Boeing said yesterday its C-17 transport plane program is at a critical juncture and the next months will determine the fate of the company’s production line beyond July 2011.
Barring further orders from the US Air Force, the production line is facing a shutdown in July 2011, even though the company believes it could sell 20 to 30 aircraft overseas in coming years, said Tommy Dunehew, vice president of business development for the Boeing program.
“We need a US line open and US orders to keep the place open. International by itself doesn’t do it,” he told Reuters in an interview at the annual Air Force Association meeting.
Dunehew said the company was anxiously awaiting the outcome of House-Senate negotiations on the fiscal 2010 defense appropriations bill. The House added three aircraft to its bill, while the Senate added 10. “We’ll make our decisions based on what comes out of that,” he said.
Boeing has said it ideally needs about 15 aircraft orders to maintain an economically viable production line, but Dunehew said it would probably be able to continue building airplanes if the order was around 10 to 12, especially if there were some near-term certain foreign orders in the offing.
If Congress approved funding for two to three planes, then Boeing would likely add those orders to the end of the current production run, and move to shut down the line, Dunehew said. Each aircraft order extended the line for three weeks, so an order for three more planes would add nine weeks, he said.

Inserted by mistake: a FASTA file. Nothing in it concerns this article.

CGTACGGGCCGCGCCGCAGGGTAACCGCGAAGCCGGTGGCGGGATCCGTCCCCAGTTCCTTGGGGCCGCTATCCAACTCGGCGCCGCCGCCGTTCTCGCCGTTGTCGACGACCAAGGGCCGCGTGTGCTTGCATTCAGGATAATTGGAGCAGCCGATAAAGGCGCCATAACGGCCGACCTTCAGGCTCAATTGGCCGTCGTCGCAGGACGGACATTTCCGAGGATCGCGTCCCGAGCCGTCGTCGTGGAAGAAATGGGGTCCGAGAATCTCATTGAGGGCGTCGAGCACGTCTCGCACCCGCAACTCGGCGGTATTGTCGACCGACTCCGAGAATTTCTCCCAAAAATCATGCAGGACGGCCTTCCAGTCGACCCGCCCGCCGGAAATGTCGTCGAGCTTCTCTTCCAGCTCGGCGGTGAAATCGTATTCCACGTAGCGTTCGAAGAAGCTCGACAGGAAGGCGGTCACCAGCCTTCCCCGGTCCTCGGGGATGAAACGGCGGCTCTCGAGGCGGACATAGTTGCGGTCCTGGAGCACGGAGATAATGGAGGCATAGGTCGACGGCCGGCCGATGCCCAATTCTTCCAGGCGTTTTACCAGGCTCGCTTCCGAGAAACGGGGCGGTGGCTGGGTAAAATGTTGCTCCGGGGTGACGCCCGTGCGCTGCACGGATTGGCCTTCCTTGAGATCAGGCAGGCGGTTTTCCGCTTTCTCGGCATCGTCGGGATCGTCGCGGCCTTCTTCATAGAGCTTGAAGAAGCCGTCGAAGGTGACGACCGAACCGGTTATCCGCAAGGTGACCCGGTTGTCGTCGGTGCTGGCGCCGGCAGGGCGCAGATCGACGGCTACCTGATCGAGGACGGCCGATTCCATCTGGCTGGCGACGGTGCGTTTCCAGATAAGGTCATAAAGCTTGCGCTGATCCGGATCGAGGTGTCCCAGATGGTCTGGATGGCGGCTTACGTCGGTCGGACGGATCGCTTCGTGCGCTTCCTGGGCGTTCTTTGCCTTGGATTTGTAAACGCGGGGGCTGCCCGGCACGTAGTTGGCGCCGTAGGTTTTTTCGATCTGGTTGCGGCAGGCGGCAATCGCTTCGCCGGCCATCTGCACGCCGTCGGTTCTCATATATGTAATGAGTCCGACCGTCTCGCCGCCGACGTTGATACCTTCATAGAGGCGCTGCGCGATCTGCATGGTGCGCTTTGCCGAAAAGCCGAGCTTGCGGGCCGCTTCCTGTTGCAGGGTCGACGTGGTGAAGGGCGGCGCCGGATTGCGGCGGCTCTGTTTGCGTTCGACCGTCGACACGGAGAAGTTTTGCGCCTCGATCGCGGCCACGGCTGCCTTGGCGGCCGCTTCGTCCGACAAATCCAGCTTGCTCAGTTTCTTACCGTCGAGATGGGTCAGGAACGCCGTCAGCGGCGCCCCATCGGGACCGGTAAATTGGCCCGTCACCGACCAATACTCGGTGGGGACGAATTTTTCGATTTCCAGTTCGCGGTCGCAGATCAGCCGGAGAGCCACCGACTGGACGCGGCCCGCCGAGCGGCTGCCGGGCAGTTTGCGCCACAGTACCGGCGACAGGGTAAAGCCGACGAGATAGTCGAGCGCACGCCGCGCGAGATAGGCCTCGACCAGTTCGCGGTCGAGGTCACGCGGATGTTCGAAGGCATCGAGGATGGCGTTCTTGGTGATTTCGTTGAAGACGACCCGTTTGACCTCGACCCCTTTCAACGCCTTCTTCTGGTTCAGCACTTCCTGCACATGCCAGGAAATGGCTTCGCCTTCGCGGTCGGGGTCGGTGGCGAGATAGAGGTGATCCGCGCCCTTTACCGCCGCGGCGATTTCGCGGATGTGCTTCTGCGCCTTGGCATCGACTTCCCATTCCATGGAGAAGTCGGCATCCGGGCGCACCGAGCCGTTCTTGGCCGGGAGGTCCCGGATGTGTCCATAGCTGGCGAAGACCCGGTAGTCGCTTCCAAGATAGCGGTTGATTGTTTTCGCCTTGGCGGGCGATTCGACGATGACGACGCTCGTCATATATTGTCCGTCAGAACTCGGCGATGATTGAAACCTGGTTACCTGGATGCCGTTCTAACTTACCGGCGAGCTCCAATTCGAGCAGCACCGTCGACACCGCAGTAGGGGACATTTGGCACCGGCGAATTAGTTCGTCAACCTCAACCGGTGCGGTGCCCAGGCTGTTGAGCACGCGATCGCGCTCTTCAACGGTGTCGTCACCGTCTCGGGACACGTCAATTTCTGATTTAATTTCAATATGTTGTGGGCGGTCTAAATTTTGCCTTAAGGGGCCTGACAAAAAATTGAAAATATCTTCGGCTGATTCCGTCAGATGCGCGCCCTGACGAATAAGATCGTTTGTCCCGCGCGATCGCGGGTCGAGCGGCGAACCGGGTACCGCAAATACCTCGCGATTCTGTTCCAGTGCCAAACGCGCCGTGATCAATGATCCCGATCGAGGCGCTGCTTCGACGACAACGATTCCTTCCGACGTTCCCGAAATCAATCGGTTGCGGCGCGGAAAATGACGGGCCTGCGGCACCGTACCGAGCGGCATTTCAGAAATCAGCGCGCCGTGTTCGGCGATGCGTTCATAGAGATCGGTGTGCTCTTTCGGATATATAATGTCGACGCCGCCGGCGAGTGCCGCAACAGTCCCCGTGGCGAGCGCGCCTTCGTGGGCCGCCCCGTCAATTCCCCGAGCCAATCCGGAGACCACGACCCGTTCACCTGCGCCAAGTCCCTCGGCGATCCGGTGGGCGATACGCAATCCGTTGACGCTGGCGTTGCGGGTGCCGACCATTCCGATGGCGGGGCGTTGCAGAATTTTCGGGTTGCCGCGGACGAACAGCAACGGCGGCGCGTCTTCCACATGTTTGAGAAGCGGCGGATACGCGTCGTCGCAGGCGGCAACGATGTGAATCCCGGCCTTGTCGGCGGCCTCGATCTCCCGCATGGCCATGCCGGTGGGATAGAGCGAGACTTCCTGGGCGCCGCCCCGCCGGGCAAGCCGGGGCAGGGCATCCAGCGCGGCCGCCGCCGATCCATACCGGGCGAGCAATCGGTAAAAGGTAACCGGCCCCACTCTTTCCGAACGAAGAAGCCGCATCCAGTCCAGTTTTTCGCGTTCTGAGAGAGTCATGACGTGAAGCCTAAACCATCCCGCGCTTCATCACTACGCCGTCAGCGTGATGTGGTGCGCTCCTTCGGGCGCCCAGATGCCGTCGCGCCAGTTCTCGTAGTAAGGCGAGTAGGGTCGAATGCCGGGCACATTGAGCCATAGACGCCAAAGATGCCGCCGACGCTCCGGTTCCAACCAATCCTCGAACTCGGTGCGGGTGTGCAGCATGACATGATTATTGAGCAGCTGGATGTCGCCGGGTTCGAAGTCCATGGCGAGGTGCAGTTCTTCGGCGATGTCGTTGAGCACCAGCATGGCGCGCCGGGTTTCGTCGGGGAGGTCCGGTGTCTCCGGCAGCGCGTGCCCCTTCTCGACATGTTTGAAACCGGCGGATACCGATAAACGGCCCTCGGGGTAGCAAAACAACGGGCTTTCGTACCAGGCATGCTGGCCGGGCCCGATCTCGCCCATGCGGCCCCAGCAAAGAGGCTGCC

The company had promising prospects for international sales and was in talks with several customers in the Middle East and elsewhere, he said, noting that Qatar had an option for two more planes, and Britain was expected to order two more.
Boeing was also closely watching developments in Europe, where the A400 military transport being developed by EADS has run into big delays, which could generate demand for C-17s until the European planes are available.
But foreign orders alone could not sustain the line, because they were too unpredictable and generally too small.
Shutting and restarting production would be prohibitively expensive, he said. Earlier estimates by the Government Accountability Office put the cost at around $2 billion (R14 billion).
“Right now we’re in a critical stage of the program,” Dunehew said, noting that Boeing was already using its own funds to maintain suppliers since the program has a two-year build cycle. “We have to look at the reality of our business situation over the next month or two.”
The US Air Force has said it does not want to buy any more C-17s beyond the ones already on order, but US lawmakers have continued to earmark funding for dozens of planes in recent years to maintain jobs on the program.
A study of the Pentagon’s mobility needs, due in December, could spawn further orders for the C-17, especially if the Air Force decided to retire 59 aging C-5A transport planes made by Lockheed Martin Corp, Dunehew said.
The Pentagon’s Quadrennial Defense Review, which is due to wrap up this fall in time to inform the fiscal 2011 budget process, could also point to further C-17 orders.
Pic: Boeing C-17 plane taking off